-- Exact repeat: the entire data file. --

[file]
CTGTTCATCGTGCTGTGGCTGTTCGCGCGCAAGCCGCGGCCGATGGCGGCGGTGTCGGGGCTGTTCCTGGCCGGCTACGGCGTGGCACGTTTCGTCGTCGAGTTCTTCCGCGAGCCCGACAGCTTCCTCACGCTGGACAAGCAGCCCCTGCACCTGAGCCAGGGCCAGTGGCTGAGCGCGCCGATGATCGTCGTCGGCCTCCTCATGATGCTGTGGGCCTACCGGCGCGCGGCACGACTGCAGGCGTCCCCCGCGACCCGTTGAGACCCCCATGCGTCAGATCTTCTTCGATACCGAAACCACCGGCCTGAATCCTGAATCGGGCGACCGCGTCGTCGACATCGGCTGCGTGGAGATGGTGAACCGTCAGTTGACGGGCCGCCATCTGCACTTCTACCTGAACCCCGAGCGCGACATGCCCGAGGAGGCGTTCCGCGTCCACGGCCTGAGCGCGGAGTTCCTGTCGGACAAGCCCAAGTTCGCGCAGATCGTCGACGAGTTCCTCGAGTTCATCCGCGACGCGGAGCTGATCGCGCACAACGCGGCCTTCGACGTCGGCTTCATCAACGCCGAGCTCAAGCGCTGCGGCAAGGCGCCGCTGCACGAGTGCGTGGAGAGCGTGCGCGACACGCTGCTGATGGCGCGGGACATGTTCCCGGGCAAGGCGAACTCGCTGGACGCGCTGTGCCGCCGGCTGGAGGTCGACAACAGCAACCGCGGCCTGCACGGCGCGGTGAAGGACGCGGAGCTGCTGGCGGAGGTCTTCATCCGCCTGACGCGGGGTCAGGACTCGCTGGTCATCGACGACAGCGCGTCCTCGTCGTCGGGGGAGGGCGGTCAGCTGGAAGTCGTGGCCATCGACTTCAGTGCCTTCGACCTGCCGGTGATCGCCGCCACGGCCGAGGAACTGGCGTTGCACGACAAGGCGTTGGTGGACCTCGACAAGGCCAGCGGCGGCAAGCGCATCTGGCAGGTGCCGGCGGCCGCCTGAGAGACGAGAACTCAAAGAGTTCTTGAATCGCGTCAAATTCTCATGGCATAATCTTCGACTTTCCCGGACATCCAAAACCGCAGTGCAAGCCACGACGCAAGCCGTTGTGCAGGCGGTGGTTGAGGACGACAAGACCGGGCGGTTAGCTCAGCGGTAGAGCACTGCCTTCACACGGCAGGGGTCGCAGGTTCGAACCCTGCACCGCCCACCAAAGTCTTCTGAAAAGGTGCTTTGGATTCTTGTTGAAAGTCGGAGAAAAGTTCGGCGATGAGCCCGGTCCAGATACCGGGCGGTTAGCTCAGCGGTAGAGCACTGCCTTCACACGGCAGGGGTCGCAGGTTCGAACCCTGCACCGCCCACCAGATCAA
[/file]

CTGTTCATCGTGCTGTGGCTGTTCGCGCGCAAGCCGCGGCCGATGGCGGCGGTGTCGGGGCTGTTCCTGGCCGGCTACGGCGTGGCACGTTTCGTCGTCGAGTTCTTCCGCGAGCCCGACAGCTTCCTCACGCTGGACAAGCAGCCCCTGCACCTGAGCCAGGGCCAGTGGCTGAGCGCGCCGATGATCGTCGTCGGCCTCCTCATGATGCTGTGGGCCTACCGGCGCGCGGCACGACTGCAGGCGTCCCCCGCGACCCGTTGAGACCCCCATGCGTCAGATCTTCTTCGATACCGAAACCACCGGCCTGAATCCTGAATCGGGCGACCGCGTCGTCGACATCGGCTGCGTGGAGATGGTGAACCGTCAGTTGACGGGCCGCCATCTGCACTTCTACCTGAACCCCGAGCGCGACATGCCCGAGGAGGCGTTCCGCGTCCACGGCCTGAGCGCGGAGTTCCTGTCGGACAAGCCCAAGTTCGCGCAGATCGTCGACGAGTTCCTCGAGTTCATCCGCGACGCGGAGCTGATCGCGCACAACGCGGCCTTCGACGTCGGCTTCATCAACGCCGAGCTCAAGCGCTGCGGCAAGGCGCCGCTGCACGAGTGCGTGGAGAGCGTGCGCGACACGCTGCTGATGGCGCGGGACATGTTCCCGGGCAAGGCGAACTCGCTGGACGCGCTGTGCCGCCGGCTGGAGGTCGACAACAGCAACCGCGGCCTGCACGGCGCGGTGAAGGACGCGGAGCTGCTGGCGGAGGTCTTCATCCGCCTGACGCGGGGTCAGGACTCGCTGGTCATCGACGACAGCGCGTCCTCGTCGTCGGGGGAGGGCGGTCAGCTGGAAGTCGTGGCCATCGACTTCAGTGCCTTCGACCTGCCGGTGATCGCCGCCACGGCCGAGGAACTGGCGTTGCACGACAAGGCGTTGGTGGACCTCGACAAGGCCAGCGGCGGCAAGCGCATCTGGCAGGTGCCGGCGGCCGCCTGAGAGACGAGAACTCAAAGAGTTCTTGAATCGCGTCAAATTCTCATGGCATAATCTTCGACTTTCCCGGACATCCAAAACCGCAGTGCAAGCCACGACGCAAGCCGTTGTGCAGGCGGTGGTTGAGGACGACAAGACCGGGCGGTTAGCTCAGCGGTAGAGCACTGCCTTCACACGGCAGGGGTCGCAGGTTCGAACCCTGCACCGCCCACCAAAGTCTTCTGAAAAGGTGCTTTGGATTCTTGTTGAAAGTCGGAGAAAAGTTCGGCGATGAGCCCGGTCCAGATACCGGGCGGTTAGCTCAGCGGTAGAGCACTGCCTTCACACGGCAGGGGTCGCAGGTTCGAACCCTGCACCGCCCACCAGATCAA